Author, Mentor, Advocate
“The only way out is through and you really need to develop a self-awareness that allows you to go back and understand how the experiences in your life have shaped you and why you responded that way.” – Betsy Brenner
Tell me about yourself.
I am originally from Rochester, NY, but I’ve spent majority of my adult life in Rhode Island. I’ve been married for almost 32 years with 3 grown children. I am a lawyer by education, and I’ve coached high school tennis for many years before retiring to focus on my book.
Can you tell me a little bit about your book?
It was a silver lining of the pandemic; I had never planned to be an author or to write my entire life story. I had written my recovery story and presented it at several treatment centers in Boston several years ago, but Covid hit in March of 2020 and everything I was involved in shut down. Around that time, I had been going back and forth with an editor in the eating disorder world about how it would look to map out my story and I began writing one chapter at a time. I finished my entire manuscript in January of 2021, and it was published in May of 2021. Its available in paperback, eBook, and audiobook. My message is that it’s never too late to be a work in progress. We’ve all been through something. No matter what it is it’s always possible to heal although it’s not easy. In my book I detail the challenges I’ve faced as well as all the blessings and literally the details of my life that contributed to developing an eating disorder in mid-life, but the eating disorder itself turned out to be a catalyst for healing so I go into details of my recovering journey and my hopes for life beyond my eating disorder.
How long have you been volunteering with ANAD?
I’ve been a mentor for several years going back to when Kristen oversaw programing.
What was it about ANAD that drew you to us?
I loved that it is completely free peer led support, there’s always someone who gets it. The groups and mentorship and all the support that’s provided is easily available and accessible to all and it’s always been a warm and friendly welcoming organization. As a mentor and recovery speaker I’m just grateful for the opportunity and to give back to such a wonderful organization.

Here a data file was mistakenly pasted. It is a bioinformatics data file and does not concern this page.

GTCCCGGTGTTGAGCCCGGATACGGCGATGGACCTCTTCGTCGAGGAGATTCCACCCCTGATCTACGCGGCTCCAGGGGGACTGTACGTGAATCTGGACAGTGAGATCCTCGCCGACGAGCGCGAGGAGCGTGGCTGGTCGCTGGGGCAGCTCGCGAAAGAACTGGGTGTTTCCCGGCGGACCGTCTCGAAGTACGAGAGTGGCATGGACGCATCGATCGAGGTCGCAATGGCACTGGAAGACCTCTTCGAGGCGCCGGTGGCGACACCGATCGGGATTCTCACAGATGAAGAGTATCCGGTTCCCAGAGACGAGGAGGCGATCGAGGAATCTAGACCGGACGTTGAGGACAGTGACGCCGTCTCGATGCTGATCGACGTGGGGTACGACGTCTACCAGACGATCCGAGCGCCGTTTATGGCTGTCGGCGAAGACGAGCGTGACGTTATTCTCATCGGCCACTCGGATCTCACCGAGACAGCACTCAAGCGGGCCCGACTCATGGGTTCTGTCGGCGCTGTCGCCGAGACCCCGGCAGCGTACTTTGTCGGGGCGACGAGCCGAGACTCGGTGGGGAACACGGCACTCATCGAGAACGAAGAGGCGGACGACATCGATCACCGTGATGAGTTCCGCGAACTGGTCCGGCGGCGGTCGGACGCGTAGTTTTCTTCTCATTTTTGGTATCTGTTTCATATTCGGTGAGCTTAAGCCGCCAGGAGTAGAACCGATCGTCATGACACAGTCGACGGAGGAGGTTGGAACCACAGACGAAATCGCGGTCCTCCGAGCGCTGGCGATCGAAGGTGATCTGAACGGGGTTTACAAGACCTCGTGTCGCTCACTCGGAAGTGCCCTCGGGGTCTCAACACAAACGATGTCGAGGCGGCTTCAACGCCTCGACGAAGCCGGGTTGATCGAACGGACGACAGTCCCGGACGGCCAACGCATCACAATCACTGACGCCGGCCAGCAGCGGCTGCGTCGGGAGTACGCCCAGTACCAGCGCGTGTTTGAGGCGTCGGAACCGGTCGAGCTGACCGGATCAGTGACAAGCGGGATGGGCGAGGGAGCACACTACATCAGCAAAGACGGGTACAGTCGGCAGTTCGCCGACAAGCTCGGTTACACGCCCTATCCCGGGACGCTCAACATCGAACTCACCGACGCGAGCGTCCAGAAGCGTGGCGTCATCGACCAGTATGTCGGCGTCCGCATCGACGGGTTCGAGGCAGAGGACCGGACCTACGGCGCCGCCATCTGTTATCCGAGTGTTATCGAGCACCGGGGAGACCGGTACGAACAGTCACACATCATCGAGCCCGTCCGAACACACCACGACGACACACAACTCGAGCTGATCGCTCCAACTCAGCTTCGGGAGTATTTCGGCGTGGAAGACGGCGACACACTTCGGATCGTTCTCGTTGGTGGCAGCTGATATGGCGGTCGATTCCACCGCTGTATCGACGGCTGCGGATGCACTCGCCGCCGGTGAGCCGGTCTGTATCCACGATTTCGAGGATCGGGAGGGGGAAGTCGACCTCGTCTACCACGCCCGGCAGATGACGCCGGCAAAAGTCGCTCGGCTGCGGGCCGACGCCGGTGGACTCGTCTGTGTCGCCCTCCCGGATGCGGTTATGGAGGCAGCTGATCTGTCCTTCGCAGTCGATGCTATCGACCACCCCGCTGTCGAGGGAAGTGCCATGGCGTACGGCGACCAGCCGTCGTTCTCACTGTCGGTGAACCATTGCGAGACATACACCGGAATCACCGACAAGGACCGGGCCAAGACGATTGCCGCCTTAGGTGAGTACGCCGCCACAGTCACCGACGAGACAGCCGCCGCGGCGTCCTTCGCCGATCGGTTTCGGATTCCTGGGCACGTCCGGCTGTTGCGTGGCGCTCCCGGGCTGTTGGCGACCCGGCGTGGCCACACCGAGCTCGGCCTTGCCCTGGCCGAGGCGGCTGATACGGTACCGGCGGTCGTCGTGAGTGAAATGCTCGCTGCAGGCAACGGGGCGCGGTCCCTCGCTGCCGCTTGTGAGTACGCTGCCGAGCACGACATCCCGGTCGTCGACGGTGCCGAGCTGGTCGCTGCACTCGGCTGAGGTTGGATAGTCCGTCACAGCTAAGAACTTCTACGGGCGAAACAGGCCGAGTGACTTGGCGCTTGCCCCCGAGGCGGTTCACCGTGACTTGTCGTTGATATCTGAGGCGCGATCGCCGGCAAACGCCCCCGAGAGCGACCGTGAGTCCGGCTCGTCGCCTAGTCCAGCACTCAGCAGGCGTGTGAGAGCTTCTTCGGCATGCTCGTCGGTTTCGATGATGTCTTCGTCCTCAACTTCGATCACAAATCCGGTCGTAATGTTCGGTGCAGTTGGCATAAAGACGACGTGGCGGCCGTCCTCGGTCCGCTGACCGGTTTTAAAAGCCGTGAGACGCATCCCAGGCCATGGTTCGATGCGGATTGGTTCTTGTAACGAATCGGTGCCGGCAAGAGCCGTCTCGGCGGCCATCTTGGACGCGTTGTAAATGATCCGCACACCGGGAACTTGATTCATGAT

In your eating disorder recovery, what has been the most helpful advice you’ve received?
The only way out is through, and you really need to develop a self-awareness that allows you to go back and understand how the experiences in your life have shaped you and why you responded the way that you did. For me it was a matter of allowing myself to be vulnerable for the first time ever and literally feel the feelings that I had been trying to internalize for decades. That was the key to my recovery along with professional treatment and connection and all of it has allowed me to find my voice and be comfortable being my authentic vulnerable self, which goes against everything that had been engraved in me for a long time.
Why do you think that recovery can be so hard?
I think that anything that is worth doing can be difficult, but I think what makes it so hard is that there is no way to move forward without going back first. We’ve all been through some sort of trauma or difficult experience and eating disorders develop as a maladaptive way of coping. Recovery is about finding healthier ways to cope but the only way to do that is to understand the purpose that the eating disorder has served and why it developed. Recovery is a very complicated and complex process that involves going back and trying to understand and deal with all the difficult experiences that we’ve been through, that we’ve always wanted to try and not face. It’s really facing the difficult chapters in our stories and learning from them so that we can find healthier ways to process and cope.
What surprised you the most about yourself while being in recovery?
I had always been a very private person and took a while for me to let people in and let my guard down. I always equated vulnerability with weakness and always thought that I had to be positive because that was what was engraved in me from a young age so the joy of discovering who I am without my eating disorder and allowing myself all those ways of being that goes against how I’ve always was. Just allowing myself to be human and feel all types of emotions and truly connect with others in an authentic and vulnerable way are just gifts of recovery.
What do you do to practice self-compassion and self-love?
One of my favorite things is walking along the beach and collecting sea glass and it just makes me feel at peace no matter what else is going on. I also play tennis and enjoy walking with friends and getting coffee. Just connecting with others with who I can be my authentic self.